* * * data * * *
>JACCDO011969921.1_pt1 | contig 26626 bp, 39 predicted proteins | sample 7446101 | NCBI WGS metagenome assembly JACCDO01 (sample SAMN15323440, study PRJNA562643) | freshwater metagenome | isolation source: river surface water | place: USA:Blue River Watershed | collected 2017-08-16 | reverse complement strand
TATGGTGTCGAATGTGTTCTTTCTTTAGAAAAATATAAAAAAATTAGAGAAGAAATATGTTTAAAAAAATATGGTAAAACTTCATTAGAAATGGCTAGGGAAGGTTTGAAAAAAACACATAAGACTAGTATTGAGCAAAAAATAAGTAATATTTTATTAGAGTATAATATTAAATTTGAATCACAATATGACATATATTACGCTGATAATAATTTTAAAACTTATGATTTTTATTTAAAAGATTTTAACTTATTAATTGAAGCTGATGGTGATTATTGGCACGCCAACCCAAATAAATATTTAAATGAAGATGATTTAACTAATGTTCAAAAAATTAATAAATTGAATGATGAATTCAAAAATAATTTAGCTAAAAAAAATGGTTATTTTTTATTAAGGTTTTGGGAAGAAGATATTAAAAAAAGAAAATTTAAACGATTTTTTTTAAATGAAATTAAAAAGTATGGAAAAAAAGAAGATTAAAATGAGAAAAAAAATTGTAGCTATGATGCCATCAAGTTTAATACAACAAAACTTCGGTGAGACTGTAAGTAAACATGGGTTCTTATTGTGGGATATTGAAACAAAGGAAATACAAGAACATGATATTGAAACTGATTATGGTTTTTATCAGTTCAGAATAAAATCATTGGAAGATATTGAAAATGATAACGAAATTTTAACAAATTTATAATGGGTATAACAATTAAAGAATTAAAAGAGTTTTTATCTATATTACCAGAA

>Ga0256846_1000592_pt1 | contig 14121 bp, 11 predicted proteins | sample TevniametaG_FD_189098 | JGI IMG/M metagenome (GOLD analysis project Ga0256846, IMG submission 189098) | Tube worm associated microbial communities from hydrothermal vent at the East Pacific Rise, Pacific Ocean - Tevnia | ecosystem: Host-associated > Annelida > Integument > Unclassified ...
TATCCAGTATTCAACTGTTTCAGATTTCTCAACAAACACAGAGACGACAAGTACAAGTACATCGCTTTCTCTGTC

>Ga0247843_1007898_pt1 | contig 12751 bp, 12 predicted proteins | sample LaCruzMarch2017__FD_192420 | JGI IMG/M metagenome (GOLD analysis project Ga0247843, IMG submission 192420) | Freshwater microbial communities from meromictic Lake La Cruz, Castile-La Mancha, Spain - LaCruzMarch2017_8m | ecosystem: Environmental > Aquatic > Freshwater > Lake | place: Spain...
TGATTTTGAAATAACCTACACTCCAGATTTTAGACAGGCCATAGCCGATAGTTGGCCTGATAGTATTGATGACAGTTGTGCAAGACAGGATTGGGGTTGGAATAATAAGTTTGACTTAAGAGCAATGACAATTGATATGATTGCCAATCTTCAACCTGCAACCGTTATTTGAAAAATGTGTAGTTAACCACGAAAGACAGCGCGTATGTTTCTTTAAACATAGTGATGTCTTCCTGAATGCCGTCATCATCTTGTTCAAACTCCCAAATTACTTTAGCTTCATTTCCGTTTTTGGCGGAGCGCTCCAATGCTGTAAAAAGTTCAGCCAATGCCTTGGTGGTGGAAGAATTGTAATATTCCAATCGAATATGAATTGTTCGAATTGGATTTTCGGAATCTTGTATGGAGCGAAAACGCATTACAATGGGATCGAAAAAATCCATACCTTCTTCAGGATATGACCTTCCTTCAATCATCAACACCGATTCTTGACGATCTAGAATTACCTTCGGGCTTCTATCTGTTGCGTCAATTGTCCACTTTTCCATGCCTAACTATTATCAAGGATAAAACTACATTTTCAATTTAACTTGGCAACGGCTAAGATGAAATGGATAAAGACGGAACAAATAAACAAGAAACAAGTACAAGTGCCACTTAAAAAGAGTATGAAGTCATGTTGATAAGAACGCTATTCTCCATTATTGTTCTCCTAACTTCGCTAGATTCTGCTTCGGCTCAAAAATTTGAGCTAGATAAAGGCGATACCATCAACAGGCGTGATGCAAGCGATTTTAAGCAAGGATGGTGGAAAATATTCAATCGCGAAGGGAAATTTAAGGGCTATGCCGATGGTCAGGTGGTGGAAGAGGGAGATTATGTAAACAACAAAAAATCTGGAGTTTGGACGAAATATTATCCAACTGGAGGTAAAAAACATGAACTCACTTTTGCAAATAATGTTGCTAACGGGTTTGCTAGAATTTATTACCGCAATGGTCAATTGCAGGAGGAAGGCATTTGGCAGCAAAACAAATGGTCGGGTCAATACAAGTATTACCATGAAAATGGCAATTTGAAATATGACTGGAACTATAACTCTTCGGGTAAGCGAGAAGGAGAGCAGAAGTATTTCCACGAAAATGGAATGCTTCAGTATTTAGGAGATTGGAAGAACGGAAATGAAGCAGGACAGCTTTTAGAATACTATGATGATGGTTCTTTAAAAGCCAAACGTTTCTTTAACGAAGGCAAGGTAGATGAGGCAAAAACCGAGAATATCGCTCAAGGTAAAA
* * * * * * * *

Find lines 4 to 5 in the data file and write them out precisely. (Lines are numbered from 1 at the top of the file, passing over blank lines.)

TATCCAGTATTCAACTGTTTCAGATTTCTCAACAAACACAGAGACGACAAGTACAAGTACATCGCTTTCTCTGTC

>Ga0247843_1007898_pt1 | contig 12751 bp, 12 predicted proteins | sample LaCruzMarch2017__FD_192420 | JGI IMG/M metagenome (GOLD analysis project Ga0247843, IMG submission 192420) | Freshwater microbial communities from meromictic Lake La Cruz, Castile-La Mancha, Spain - LaCruzMarch2017_8m | ecosystem: Environmental > Aquatic > Freshwater > Lake | place: Spain...